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I know how to type a fraction as you would write a fraction in Mathematica (9). How do you type Binomial[n,k] as $\binom{n}{k}$ in Mathematica? Is there a single reference page that contains all the Mathematica operations like this, that you can type in math notation?

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  • $\begingroup$ I just realized that this might conflict with typing vector notation (CTRL+Enter), so probably the way to do this is to type $\frac{n!}{(n-k)!k!}$ $\endgroup$
    – Identity
    Dec 6, 2013 at 1:56
  • $\begingroup$ What exactly are you trying to achieve? (1) Just display something? (2) Interpret that displayed form as Binomial? (3) Or display Binomial in that form? TraditionalForm will do (3). Use Ron's answer for (1). (2) is not simple and I don't recommend it. When talking to computers it's best to stick to a clear, unambiguous notation (which the usual math notation is not---it always relies on a human reader who understands the problem and the context). $\endgroup$
    – Szabolcs
    Dec 6, 2013 at 2:05
  • $\begingroup$ Here's a reason not to force these things. There's a difference between those two inputs but you can't see it. The first one was created by transforming the cell to TraditionalForm. The second one was input directly as a visual form. $\endgroup$
    – Szabolcs
    Dec 6, 2013 at 2:07
  • $\begingroup$ @Szabolcs to (2) type that in displayed form and have Mathematica interpret it as Binomial. Yes, a little while after I asked this, I realized why (2) would be a problem. $\endgroup$
    – Identity
    Dec 6, 2013 at 2:33

2 Answers 2

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The possibility to insert operators and functions as you know them from mathematics is not possible for all things. Usually, you find the special input possibilities on the reference page of the function in the Details section. See for instance the documentation of Integrate.

For Binomial there seems to be no such 2d input, because as you already found out, $\binom{n}{k}$ is interpreted as vector.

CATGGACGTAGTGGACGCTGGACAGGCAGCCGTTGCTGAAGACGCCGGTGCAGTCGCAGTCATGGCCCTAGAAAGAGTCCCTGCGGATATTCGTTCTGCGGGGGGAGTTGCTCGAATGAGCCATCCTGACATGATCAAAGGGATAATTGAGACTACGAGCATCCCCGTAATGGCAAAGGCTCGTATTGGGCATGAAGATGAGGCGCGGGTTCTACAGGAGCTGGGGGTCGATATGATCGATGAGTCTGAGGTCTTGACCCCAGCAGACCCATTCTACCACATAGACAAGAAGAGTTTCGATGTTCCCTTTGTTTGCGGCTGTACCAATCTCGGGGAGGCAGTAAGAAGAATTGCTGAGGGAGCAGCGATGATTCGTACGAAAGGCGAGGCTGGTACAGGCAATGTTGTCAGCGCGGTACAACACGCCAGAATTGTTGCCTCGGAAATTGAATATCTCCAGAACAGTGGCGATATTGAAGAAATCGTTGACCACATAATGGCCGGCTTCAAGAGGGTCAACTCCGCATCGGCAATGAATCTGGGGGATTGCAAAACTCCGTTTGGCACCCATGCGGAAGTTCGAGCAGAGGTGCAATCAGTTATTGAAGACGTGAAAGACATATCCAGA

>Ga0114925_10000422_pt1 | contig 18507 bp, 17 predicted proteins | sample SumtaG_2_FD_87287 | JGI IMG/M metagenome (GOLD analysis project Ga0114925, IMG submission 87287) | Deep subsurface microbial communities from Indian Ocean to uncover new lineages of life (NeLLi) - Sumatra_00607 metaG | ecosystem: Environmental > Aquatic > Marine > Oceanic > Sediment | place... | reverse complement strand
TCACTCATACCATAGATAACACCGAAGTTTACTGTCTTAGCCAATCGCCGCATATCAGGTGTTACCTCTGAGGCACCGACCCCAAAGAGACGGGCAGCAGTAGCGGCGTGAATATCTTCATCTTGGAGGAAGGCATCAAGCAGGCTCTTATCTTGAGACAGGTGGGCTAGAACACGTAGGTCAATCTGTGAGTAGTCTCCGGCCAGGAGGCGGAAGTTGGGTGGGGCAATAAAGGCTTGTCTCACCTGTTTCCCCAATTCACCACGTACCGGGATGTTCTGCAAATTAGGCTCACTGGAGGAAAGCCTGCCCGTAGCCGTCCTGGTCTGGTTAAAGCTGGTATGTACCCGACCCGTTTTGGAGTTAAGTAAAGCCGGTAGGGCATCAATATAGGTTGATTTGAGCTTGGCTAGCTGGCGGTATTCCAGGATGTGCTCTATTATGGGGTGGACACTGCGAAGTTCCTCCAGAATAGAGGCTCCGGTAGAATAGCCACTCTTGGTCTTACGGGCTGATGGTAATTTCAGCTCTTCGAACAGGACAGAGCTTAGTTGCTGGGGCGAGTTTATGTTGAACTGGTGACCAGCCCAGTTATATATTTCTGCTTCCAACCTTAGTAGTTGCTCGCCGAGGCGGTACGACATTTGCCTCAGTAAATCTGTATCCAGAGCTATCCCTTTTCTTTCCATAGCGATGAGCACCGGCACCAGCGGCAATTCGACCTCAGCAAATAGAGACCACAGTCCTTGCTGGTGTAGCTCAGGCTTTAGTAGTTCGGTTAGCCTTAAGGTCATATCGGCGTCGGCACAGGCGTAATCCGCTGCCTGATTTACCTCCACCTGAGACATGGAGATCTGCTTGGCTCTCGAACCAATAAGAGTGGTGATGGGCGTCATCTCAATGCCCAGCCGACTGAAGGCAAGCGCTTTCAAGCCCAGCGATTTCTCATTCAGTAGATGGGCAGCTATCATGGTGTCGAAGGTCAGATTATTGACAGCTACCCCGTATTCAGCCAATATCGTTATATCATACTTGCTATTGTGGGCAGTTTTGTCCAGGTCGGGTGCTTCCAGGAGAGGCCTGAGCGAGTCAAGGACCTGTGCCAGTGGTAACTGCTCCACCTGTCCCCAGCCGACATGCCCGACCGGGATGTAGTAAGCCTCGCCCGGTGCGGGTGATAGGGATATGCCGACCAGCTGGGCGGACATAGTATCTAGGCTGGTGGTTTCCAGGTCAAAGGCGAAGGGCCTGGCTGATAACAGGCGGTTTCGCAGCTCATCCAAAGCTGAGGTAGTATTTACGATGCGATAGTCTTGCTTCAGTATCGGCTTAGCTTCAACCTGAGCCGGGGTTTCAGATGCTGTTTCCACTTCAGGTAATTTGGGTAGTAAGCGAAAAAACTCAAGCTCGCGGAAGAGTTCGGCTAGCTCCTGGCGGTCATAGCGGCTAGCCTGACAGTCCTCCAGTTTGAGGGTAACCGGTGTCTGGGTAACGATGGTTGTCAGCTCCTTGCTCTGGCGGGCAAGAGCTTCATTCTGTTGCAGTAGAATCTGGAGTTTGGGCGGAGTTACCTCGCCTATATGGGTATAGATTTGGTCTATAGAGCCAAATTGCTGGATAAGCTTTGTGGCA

The 2d input should in general be used with care, because it is sometimes harder to spot errors. And, when you want to copy a nice looking

Mathematica graphics

into a text editor or to this site, you end up with

\[Integral]Sqrt[x + Sqrt[x]] \[DifferentialD]x

which just looks awful.

Edit

Szabolcs came up with the idea that you could make a button for your needs. To see how this is derived, you first look at the TraditionalForm of Binomial

Binomial[n, k] // TraditionalForm

Mathematica graphics

Now you go in the output cell and navigate to Cell->Show Expression

Cell[BoxData[
 FormBox[
  TemplateBox[{"n","k"},
   "Binomial"], TraditionalForm]], "Output",
 CellChangeTimes->{3.5952851298543243`*^9, 3.595285236592402*^9}]

At this point, you see the you need to create the inner TemplateBox and therefore

DisplayForm[
 ButtonBox[
  TemplateBox[{"\[SelectionPlaceholder]", "\[SelectionPlaceholder]"}, 
   "Binomial"], BaseStyle -> "Paste"]]

Mathematica graphics

creates a button which lets you insert Binomial as correct 2d expression.

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  • $\begingroup$ Here's a paste button: PasteButton[ RawBoxes@TemplateBox[{"\[SelectionPlaceholder]", "\[SelectionPlaceholder]"}, "Binomial"]]. You could update your answer with it. $\endgroup$
    – Szabolcs
    Dec 6, 2013 at 2:21
  • $\begingroup$ @Szabolcs Thanks, I updated the post. $\endgroup$
    – halirutan
    Dec 6, 2013 at 2:24
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I would use the menu option Cell | ConvertTo and select TraditionalForm. The keyboard shortcut for this in OSX is Shift + Command + T. Here is an animation showing this in action:

enter image description here

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